As more and more people opt-out of conventional jobs and instead choose to work from their homes, the number of work-at-home scams has also increased. Each year thousands of people find out the hard way that opportunities which are too good to be true usually are but not before they invest and waste millions of dollars a year.
You don't have to be one of those unfortunate people. All you need to do is to become more informed, ask the appropriate questions, and know what to do if you are the victim of illegitimate opportunity.
Become More Informed
One of the first things you should become aware of are the types of business opportunities which are most frequently scams.
One of the oldest of these scams are stuffing envelopes and/or assembling items in your home. You'll find these opportunities in lots of sources, even some that are legitimate. However, what most of these ads fail to say is that you have to pay them a fee to begin. Then after you complete your job, your work is often rejected as substandard and, of course, you never see a penny. The other thing that happens is that you have to send in money only to receive instructions on how to place an ad just like the one that you've just placed in order to bring individuals just like yourself.
Another common work-at-home scams are Pyramid schemes. Pyramid schemes are often passed off as MLM (multi-level marketing) opportunities, but there is a key difference. Pyramid schemes are more concerned with having you bring in more people and less concerned with selling products. The reason is that they aren't making their money off of selling anything to actual customers but from taking money from hopeful entrepreneurs like you. Most of these schemes ask you to make an investment or a purchase in order to become a full-fledged participant and/or to receive all of your potential profits. Generally, you never see any of the earnings promised in their advertisements.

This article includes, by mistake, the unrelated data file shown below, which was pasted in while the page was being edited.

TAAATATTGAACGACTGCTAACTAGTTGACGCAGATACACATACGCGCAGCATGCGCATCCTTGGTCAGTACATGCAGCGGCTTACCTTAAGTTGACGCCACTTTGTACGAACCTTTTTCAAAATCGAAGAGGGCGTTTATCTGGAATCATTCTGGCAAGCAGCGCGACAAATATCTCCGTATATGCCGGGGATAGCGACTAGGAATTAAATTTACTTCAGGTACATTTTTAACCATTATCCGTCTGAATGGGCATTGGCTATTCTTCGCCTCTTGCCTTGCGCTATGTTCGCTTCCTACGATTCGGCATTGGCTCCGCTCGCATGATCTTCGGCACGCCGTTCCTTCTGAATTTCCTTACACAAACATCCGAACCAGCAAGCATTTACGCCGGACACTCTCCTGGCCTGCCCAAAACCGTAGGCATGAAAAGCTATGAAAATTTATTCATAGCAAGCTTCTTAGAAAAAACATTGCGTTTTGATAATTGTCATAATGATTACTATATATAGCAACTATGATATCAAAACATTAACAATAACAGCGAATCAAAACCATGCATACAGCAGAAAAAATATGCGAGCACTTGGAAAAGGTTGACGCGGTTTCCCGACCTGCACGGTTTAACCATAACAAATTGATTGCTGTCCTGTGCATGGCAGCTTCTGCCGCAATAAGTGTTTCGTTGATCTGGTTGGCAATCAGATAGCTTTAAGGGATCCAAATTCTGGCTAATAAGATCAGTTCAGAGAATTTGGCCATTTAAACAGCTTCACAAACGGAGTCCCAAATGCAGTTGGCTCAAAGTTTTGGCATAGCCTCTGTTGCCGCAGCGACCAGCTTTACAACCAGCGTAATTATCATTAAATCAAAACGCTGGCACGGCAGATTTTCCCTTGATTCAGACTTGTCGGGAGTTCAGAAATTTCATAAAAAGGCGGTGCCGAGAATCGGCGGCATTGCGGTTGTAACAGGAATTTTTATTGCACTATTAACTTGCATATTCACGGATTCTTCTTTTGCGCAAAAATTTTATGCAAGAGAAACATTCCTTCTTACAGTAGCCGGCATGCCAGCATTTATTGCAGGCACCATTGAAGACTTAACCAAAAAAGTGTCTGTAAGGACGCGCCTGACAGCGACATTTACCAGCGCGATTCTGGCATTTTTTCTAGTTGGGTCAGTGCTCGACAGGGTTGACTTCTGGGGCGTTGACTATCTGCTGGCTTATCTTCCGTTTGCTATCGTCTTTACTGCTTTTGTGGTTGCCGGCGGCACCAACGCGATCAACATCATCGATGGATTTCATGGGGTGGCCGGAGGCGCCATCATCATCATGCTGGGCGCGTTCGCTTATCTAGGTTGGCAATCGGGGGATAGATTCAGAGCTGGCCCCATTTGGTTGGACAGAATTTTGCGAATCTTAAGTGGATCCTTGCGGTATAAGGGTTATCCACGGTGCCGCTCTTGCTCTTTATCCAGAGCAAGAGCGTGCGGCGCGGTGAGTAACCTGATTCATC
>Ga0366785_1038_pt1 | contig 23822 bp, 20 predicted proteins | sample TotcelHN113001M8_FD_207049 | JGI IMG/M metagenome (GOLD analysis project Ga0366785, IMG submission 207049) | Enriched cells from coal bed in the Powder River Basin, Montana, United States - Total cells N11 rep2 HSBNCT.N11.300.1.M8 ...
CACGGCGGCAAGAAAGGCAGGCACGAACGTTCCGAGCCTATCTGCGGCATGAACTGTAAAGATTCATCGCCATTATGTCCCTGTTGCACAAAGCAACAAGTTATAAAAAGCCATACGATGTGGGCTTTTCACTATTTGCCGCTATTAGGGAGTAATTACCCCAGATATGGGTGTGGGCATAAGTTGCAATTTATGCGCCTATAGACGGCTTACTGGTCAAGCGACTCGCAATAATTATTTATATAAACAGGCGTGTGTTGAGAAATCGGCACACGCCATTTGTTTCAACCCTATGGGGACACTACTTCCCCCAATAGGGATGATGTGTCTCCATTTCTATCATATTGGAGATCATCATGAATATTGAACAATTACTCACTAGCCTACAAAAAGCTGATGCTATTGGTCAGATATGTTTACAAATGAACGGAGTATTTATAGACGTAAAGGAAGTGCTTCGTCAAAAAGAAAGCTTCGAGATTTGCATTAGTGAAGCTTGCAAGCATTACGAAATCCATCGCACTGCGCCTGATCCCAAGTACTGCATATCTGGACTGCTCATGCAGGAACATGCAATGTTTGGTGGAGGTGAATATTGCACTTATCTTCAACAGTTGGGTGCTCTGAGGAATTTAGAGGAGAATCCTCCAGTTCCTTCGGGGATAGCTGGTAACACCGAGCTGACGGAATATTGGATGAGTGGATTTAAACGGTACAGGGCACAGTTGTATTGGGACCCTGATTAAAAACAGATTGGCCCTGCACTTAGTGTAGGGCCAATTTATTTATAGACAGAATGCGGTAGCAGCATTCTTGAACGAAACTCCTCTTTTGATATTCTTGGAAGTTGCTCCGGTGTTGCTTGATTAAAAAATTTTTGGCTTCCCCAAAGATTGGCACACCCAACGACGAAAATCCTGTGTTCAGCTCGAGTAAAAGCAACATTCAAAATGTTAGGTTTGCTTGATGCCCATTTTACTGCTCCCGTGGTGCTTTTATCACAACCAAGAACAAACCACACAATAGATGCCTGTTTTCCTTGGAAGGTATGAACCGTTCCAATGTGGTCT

If an opportunity you've found seems to fall into one of these categories, you should start asking questions before signing up for anything.
Ask the Appropriate Questions
Even though these work-at-home opportunities often state that you have to act now or join by a certain time to secure your spot, you must take the time to ask questions. Then, don't join unless your questions are answered to your satisfaction.
Here are some of those questions:
1. Ask exactly what type of work you will be expected to perform.
2. Ask how you will be paid. If you are going to be paid by commission, be sure to ask exactly what your percentage will be.
3. Ask exactly how much money you need to spend, including fees, supplies, inventory, etc.
4. Ask how long the company has been in business since non-legitimate companies frequently change their name to go out of business.
5. Ask to get copies of the company's sales materials and product descriptions, so you can determine how product-focused the company is.
Know What to Do If You Are a Victim
If you are the victim of one of these scams, then you need to know what to do next.
Your first course of action should be to notify the company. Talk to someone as high up in the business as possible and be sure to make them aware that your plan to contact the appropriate authorities.
If you don't receive any satisfaction from the company, your next step is to report the company to the authorities. You should file a complaint with at least one, if not all, of the organizations below:
1. The Federal Trade Commission You can file a report through their web site at www.ftc.gov
2. The Better Business Bureau You can contact them through their web site at www.bbb.org.
3. The Attorney General of Your State You can find out how to contact the attorney general in your area by doing a search for “Your State attorney general” at Google.com. The right page should be the first or second that appears in the search results.
The bottom line is if a business opportunity seems to good to be true, then it's worth checking out. Any business that tries to pressure you into making a hasty decision isn't a business you should be working with.
© 2004 Vishal P. Rao
Vishal P. Rao is the owner of Work at Home Forum, an online community of people who work from home.
I hope I've given you enough information to avoid making a poor decision. Contact me above for additional advice.